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WestJet disputes industrial espionage charge

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Canadian discount carrier WestJet Airlines has hit back at claims its executives illegally accessed Air Canada's website. In turn it accuses its larger rival of hiring private detectives to go through bins at the home of a senior WestJet executive.

Air Canada sued WestJet in April over allegations that it improperly used an Air Canada website set-up which allows current and former workers to book air travel, in order to find out how full Air Canada's flights were. WestJet financial analyst Jeffrey Lafond had privileged access to this site after leaving Air Canada subsidiary Canadian Airlines in October 2000. Lafond, along with WestJet's strategic planning VP, Mark Hill, are named in an Air Canada lawsuit that alleges this access was abused to carry out "industrial espionage".

The Canadian press reports that Air Canada allegesWestJet "used Lafond's code to access the site 243,630 times between May 2003 and March 2004". Air Canada charges that WestJet used this data in strategic planning, giving it an unfair advantage. Air Canada is seeking punitive damages of $5m over the allegedly improper snooping.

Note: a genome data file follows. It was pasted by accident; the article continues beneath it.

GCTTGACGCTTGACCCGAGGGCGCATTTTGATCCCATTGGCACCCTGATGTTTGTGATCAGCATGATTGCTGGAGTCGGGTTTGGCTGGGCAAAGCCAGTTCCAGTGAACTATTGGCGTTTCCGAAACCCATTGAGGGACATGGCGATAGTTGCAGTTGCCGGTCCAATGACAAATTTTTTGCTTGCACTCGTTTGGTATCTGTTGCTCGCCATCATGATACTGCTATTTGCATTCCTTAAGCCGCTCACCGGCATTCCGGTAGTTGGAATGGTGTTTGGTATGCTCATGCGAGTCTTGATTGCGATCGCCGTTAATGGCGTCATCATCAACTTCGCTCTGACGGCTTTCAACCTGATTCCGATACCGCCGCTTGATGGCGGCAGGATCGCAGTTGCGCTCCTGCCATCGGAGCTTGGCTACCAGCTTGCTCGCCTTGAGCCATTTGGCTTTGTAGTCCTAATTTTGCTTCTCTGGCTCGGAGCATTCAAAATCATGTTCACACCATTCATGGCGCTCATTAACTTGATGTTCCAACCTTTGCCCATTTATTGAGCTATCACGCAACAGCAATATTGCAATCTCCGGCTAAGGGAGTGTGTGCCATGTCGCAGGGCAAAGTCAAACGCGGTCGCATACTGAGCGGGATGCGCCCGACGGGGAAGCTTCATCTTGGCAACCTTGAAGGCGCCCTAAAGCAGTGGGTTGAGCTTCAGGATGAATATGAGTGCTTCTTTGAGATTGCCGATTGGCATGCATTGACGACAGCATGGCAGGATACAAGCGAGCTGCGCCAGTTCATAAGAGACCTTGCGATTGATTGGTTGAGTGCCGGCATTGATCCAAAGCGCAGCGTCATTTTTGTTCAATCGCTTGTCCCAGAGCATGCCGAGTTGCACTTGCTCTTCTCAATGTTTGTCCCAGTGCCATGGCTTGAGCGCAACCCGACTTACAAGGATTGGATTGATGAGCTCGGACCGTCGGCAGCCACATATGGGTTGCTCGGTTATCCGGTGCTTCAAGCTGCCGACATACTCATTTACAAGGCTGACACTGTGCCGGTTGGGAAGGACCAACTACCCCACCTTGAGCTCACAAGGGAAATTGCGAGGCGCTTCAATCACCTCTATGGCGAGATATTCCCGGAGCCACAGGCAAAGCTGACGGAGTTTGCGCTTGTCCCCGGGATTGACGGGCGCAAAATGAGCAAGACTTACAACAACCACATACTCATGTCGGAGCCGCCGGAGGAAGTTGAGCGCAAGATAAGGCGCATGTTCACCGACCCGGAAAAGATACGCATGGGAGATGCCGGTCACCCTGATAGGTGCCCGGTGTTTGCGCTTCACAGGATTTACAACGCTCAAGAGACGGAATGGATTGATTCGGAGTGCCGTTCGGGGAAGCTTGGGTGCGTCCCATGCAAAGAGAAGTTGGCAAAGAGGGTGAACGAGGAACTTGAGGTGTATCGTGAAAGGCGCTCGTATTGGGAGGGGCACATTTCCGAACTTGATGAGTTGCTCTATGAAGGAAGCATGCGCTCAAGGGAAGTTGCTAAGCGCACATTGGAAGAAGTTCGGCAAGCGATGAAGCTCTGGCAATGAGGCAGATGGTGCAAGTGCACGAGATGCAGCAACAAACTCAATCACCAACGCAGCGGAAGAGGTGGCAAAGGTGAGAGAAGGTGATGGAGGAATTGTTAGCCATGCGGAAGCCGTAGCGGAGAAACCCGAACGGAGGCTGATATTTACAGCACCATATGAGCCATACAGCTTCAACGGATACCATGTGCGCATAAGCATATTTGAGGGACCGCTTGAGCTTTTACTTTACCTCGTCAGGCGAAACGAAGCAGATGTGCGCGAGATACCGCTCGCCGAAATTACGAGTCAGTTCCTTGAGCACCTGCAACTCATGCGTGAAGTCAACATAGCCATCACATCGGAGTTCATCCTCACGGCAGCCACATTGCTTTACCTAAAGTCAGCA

In a defence statement filed yesterday, Calgary-based WestJet said the information on the Air Canada employee website is not confidential. WestJet claims this information "is available to the public through many sources, including counting passengers and other public websites". WestJet does not dispute that Lafond accessed the Air Canada employee website numerous times, but claims that he did this only to satisfy his own curiosity, rather than for commercial gain.

"WestJet states no information from the Air Canada website was ever used by WestJet for any purpose, and the loss of revenue, profits and goodwill Air Canada alleges it has suffered arises not from any use of information on the website, but from Air Canada's mismanagement of its business, its decision to persist in selling seats on flights for less than cost, its high-cost structure and the poor treatment of its customers," it said.

In its counter-claim, WestJet alleges Air Canada private investigators trespassed twice on the home of Mark Hill "to unlawfully seize WestJet documents that had been shredded and placed in a recycling container for pick up by municipal employees".

"Air Canada then hired a Houston, Texas firm to reconstitute the shredded documents, which include WestJet's confidential and sensitive business and financial information unrelated to Air Canada's claim," it adds.

In its counter-claim WestJet seeks $5m in punitive damages and injunctive and other relief. On 8 July a judge will consider Air Canada's application to grant an injunction prohibiting WestJet from using data it allegedly obtained from its competitor's website. A trial date for the main action is yet to be scheduled. ®

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